Estimation of fishery sector as a Coastal Resource Zone to explore the associate problems and opportunity at Balasore Coastal District, Odisha, India
Author(s) - Nilay Kanti Barman, Goutam Bera, Kamila Amrit
Coastal zone is full of different resource like marine fish, mangrove forest, sand, fuel wood, etc. A considerable part of national and state income is achieved from the fishing sector. So fishing is getting popular among the unemployed youths. The profit from the fishing sectors is higher than the agriculture that’s why fishing, is now getting popular among all the coastal dwellers. For this consequence the export of fish has increased in the same time country is earning huge foreign currency. In order to optimally utilize and reap the benefits without hampering the balance, it is necessary to adopt integrated coastal management strategies based on solid scientific foundation that allow for multiple uses of the resources without causing serious damage to the environment. The present endeavor deals with the fishing sector and its problems and opportunity to ensure the sustainable coastal zone management through field observation as well as secondary data analysis and satellite image analysis.
“Hows” of quality for remote sensing data user- A house of quality approach
Author(s) - Yogdeep Desai, Kartikeyan B, Nilam Panchal
House of Quality (HOQ) is the first phase of Quality Function Deployment (QFD)- A Total Quality Management (TQM) technique of translating customer expectations-Voice of Customer (VOC)- into product specifications-Voice of Technician (VOT). The QFD has been successfully used by manufacturing sector in new product development. This paper demonstrates how the requirement of user of scientific product like Remote Sensing Data Product (RSDP) can be translated to technical specification through HOQ, the most crucial phase of QFD. The paper lists out the organs of HOQ, their significance and also lists out the quality parameters of RSDP. The paper explains the challenges of defining quality of RSDP as perceived by the RSDP user owing to its 4-dimensional dependency- its intended use, satellite, sensor and data product generation. However, first-ever attempt to use HOQ to understand “Hows” of Quality for RSDP users concludes with optimism about the usability of this technique which will help in customizing the product to suit user requirement and increase its utilization in decision-making process related to management of natural resources. Because the fulfilling of user requirement extend beyond the scope of just the data product generation process, a broader study encompassing other dimensions need to be undertaken.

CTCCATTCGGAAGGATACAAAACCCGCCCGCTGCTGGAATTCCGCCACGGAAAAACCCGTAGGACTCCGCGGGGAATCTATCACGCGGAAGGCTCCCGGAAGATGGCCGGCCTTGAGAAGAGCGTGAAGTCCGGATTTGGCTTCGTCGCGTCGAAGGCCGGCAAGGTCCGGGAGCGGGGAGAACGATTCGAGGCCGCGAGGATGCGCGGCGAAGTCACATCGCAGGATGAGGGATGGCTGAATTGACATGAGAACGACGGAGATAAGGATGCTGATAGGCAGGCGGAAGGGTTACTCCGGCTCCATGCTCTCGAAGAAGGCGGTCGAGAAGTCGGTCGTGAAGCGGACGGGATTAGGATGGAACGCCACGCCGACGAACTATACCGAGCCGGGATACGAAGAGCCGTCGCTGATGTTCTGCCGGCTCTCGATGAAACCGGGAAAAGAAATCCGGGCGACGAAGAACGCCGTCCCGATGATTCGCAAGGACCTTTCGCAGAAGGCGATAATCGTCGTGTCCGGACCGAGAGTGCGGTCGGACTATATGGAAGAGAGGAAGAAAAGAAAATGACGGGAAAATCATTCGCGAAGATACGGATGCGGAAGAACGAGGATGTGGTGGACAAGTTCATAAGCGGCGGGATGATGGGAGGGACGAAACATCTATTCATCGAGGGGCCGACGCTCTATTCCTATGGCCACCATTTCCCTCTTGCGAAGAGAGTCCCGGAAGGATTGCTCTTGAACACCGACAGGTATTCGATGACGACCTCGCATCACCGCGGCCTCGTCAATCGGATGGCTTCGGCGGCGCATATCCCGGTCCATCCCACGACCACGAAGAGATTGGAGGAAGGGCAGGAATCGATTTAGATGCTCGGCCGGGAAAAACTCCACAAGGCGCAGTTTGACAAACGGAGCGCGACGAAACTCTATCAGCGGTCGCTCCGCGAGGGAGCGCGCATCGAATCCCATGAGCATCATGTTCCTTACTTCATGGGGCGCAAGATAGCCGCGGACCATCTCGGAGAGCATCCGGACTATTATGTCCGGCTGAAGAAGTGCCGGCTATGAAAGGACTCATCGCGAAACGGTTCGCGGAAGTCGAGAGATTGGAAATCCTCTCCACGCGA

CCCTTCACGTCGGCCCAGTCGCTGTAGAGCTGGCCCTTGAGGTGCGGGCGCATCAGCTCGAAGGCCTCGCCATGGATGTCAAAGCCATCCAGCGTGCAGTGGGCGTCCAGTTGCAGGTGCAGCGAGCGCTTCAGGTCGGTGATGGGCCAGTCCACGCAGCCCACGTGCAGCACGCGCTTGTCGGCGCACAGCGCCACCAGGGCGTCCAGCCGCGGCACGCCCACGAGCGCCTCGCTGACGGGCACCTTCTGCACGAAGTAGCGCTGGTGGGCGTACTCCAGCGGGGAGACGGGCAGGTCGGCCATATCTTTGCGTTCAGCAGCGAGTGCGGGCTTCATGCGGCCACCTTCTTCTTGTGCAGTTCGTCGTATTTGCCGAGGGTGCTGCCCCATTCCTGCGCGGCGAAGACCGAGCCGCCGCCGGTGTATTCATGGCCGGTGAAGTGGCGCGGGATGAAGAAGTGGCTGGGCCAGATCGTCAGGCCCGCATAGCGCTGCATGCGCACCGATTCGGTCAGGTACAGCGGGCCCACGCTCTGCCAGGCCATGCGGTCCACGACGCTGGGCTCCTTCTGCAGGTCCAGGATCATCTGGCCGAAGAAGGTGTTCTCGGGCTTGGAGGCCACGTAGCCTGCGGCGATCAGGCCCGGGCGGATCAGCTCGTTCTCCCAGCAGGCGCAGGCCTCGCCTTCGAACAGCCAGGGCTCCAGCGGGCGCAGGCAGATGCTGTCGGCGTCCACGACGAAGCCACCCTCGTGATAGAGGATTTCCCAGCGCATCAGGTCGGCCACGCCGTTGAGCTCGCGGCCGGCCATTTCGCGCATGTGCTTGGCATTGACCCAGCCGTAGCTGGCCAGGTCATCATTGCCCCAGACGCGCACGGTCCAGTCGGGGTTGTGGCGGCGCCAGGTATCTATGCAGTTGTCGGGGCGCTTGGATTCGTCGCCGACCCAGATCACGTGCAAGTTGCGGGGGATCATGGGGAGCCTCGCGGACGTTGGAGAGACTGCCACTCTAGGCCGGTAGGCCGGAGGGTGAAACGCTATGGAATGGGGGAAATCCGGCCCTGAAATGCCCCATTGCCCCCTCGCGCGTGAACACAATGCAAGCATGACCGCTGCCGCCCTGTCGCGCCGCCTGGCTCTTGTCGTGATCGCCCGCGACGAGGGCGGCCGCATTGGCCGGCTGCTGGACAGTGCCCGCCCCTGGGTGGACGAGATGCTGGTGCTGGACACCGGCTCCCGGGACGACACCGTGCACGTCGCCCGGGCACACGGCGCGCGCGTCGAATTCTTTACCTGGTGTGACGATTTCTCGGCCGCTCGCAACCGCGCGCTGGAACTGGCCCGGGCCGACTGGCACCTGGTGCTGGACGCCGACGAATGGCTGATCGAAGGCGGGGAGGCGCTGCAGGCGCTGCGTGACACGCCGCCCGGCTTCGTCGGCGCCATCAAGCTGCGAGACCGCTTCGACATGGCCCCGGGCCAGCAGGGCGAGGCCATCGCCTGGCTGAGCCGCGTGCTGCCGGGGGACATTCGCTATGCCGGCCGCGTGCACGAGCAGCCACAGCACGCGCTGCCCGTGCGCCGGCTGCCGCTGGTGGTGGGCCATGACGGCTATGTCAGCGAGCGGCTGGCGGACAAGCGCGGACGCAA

GIS based suitability analysis for coffee farming in Kenya
Author(s) - Frankline Rono, Charles C. Mundia
Coffee production in Kenya has been declining, worsening the socio-economic wellbeing of the local farmers. This study was undertaken to develop a method and design a spatial model to help in identifying sites in Elgeyo-Marakwet County in Kenya that are suitable for sustainable production of coffee. The methodology used for this study integrates GIS, remote sensing and Multi Criteria Modelling to analyze topography, soil, land cover, and climate factors by matching them with the requirements for the growth of coffee. The model used was validated based on the output results. The study results indicate that the places suitable for Arabica and Robusta coffee production cover an area of 1793.6 Km2 (58.3%) and 539.3 Km2 (17.5%) respectively. The results for Arabica suitability classes show that highly suitable (S1), moderately suitable (S2), marginally suitable (S3), and not suitable (N) cover an area of 69.6 Km2 (1.2%), 1409.5 Km2 (46.6%), 314.6 Km2 (10.4%), 1231.0 Km2 and (40.7%) respectively. The results for Robusta coffee analysis indicate the classes highly suitable (S1), moderately suitable (S2), marginally suitable (S3), and not suitable (N) extend to an area of 5.78 Km2 (0.2%), 507.03 Km2 (16.8%), 16.48 Km2 (0.5%), and 2495.35 Km2 (82.5%) respectively. The findings for the research imply that, for sustainable coffee economic gains in the study area, farmers need to consider growing more of Arabica coffee and less of the Robusta type. These results could be used by farmers, agricultural extension officers and the county government to devise new strategies on practical sustainable coffee farming in Kenya. The findings could be replicated in the rest of the country to boost coffee production as well as production of other crops.